So does it matter that PV is better at converting light into fuel than algae? In the US, with its huge resources of unused desert, probably not. Sapphire has produced some estimates of what its new bio-refinery will produce and my quick calculations suggest that the entire crude oil need of the country could be grown on about 3% of the area of the continental US. This is a huge expanse of land, but slightly less than the approximately 3.5% given over to growing corn.

But more important than the land taken up by algae is the capital and operating costs of a biorefinery. The company’s press releases suggest that the cost of constructing the algae farm exceeded £135m. Dividing this by the energy value of the output of oil suggests a capital cost of about $2.40 for every yearly kilowatt hour. In the same sun-drenched location, PV would cost around a third as much. Of course, the cost of the refinery reflects that it is an ambitious prototype. Perhaps the cost will halve by the time the tenth bio-refinery is constructed? But it will still be more expensive than PV today.

The much higher operating costs of the algae farm also weight the economics in favour of PV, which needs no permanent workforce once it is constructed. But all these disadvantages are comprehensively outweighed, you might say, by the fact that Sapphire Energy delivers liquid energy, able to be poured into cars and planes as a direct replacement for refined oils. Algae may well turn out to be the most efficient way of generating low-carbon liquid fuels outside those areas lucky enough to be able to grow sugar cane. It is difficult to see any other way of replacing aviation fuel at reasonable cost to people and to planet.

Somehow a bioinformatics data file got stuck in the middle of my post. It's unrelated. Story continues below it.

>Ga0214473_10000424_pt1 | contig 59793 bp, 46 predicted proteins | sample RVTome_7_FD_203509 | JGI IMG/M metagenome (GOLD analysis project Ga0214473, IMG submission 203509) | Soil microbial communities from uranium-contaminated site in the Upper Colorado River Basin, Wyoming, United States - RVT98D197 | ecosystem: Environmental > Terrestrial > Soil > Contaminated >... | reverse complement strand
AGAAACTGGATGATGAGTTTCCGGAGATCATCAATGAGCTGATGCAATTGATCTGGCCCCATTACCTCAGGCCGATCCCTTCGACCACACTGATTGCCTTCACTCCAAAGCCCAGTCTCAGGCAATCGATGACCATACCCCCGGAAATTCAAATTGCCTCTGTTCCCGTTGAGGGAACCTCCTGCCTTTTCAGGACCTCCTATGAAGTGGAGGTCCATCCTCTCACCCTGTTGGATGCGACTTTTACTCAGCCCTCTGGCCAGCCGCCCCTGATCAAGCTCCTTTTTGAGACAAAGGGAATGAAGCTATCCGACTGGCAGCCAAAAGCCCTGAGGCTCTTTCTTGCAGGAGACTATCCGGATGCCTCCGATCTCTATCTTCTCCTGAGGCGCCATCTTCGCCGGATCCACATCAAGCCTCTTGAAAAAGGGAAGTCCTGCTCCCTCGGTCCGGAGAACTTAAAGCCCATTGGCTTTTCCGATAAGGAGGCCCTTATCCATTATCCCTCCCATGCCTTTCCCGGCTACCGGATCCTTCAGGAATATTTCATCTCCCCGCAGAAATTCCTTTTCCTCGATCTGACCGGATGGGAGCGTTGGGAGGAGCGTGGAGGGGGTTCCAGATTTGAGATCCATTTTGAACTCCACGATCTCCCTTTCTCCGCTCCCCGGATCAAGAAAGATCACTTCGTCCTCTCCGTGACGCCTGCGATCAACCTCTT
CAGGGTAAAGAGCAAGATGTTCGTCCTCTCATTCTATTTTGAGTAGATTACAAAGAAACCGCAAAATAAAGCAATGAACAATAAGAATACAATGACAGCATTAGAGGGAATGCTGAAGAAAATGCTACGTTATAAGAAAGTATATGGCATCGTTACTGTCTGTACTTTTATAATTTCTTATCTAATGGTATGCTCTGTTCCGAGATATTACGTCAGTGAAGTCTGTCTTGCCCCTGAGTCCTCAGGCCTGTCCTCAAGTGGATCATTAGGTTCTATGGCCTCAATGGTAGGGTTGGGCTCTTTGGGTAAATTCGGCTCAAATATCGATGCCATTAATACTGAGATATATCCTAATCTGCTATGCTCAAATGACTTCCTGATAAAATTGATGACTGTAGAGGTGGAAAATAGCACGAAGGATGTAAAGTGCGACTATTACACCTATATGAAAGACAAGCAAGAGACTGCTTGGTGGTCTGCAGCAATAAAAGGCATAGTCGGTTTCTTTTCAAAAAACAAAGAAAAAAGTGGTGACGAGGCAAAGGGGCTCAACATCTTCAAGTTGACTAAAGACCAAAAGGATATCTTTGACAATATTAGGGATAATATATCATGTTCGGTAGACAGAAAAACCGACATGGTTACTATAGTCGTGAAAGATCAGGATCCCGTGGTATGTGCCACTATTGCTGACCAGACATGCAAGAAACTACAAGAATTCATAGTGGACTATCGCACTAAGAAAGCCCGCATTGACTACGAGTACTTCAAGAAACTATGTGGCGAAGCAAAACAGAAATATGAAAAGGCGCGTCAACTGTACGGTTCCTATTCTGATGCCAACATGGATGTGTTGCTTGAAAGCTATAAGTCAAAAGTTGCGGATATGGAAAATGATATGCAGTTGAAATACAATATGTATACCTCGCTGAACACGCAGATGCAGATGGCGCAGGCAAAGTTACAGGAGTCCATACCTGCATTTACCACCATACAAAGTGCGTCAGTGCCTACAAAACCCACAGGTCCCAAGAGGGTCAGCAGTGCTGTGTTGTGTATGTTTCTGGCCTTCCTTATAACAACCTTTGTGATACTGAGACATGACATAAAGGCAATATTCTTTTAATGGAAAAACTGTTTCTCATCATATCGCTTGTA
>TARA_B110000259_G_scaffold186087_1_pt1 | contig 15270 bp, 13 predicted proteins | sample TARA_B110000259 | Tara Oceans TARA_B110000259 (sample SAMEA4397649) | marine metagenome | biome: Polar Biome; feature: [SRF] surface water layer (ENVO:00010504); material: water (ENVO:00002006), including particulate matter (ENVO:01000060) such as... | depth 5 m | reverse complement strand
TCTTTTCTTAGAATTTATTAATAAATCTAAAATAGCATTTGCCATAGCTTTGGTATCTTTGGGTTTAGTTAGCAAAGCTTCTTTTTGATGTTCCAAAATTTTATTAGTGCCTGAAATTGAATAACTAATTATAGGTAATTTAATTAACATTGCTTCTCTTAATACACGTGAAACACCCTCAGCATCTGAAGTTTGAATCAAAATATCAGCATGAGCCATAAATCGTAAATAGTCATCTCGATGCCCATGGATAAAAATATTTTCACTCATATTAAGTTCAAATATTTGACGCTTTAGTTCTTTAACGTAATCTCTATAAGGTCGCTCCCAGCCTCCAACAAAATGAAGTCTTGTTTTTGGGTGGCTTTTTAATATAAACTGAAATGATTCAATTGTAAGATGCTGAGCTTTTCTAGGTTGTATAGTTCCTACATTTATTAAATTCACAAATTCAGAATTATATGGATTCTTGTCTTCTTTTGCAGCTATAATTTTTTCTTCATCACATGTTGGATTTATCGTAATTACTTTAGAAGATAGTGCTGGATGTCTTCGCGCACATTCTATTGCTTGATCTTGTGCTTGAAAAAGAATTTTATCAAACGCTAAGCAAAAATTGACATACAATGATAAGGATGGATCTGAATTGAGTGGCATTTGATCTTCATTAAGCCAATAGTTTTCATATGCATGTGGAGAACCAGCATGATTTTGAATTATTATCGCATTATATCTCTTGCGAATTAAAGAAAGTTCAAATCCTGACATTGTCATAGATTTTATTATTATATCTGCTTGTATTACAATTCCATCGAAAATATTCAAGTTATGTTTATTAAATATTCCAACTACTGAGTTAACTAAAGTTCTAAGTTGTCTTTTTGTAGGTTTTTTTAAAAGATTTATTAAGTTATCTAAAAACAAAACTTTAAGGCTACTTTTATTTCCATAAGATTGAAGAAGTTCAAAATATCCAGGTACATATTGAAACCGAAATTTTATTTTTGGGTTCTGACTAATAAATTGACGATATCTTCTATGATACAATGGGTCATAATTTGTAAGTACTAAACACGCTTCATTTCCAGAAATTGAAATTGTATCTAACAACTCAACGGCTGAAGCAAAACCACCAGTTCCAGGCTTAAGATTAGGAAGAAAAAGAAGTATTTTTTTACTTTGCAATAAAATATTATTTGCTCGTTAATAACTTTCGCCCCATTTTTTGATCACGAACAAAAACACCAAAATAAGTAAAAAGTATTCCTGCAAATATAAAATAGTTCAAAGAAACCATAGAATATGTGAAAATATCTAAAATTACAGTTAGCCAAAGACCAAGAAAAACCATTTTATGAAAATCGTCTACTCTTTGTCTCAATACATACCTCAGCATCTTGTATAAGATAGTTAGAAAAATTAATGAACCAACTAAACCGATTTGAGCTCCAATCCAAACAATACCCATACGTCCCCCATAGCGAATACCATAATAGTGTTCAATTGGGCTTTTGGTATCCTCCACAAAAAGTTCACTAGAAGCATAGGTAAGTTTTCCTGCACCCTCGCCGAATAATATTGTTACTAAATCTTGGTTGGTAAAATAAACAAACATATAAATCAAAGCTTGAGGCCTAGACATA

Nevertheless, the better overall performance of PV should cause us to hesitate before backing algae for petrol replacement for land-based vehicles. And there’s one crushing final argument in favour of using electricity for powering cars. The energy coming from a PV panel flows into the grid and is extracted to charge a battery in an electric car. The car then uses this electricity with about 80% efficiency (the ratio of useful power delivered to the wheels as a percentage of the energy value of the electricity taken from the grid). By contrast, even efficient modern internal combustion engines only deliver about 25% conversion. Not only are algae plants probably more costly, far more space-using and have higher operating costs, they also produce a fuel with a third the value of electricity when converted to the energy of motion. Fantastic achievements Sapphire Energy, but we still should be pushing for electric cars.


Energy performances per square metre – back of the envelope numbers drawn from Sapphire Energy’s press releases

Expected eventual oil output per day – 100 barrels

Energy value barrel of oil - 1,600 kWh

Daily energy value of algae oil – 160,000 kWh or 160 MWh

Yearly energy ouput – 58,400 MWh

Space used – 120 hectares

Energy output per hectare – about 487 MWh

Square metres per hectare – 10,000

Annual output per sq metre – about 48.7 kWh

Hourly output per sq metre – about 5.5 watts compared with substantially less than 1 for other biofuels.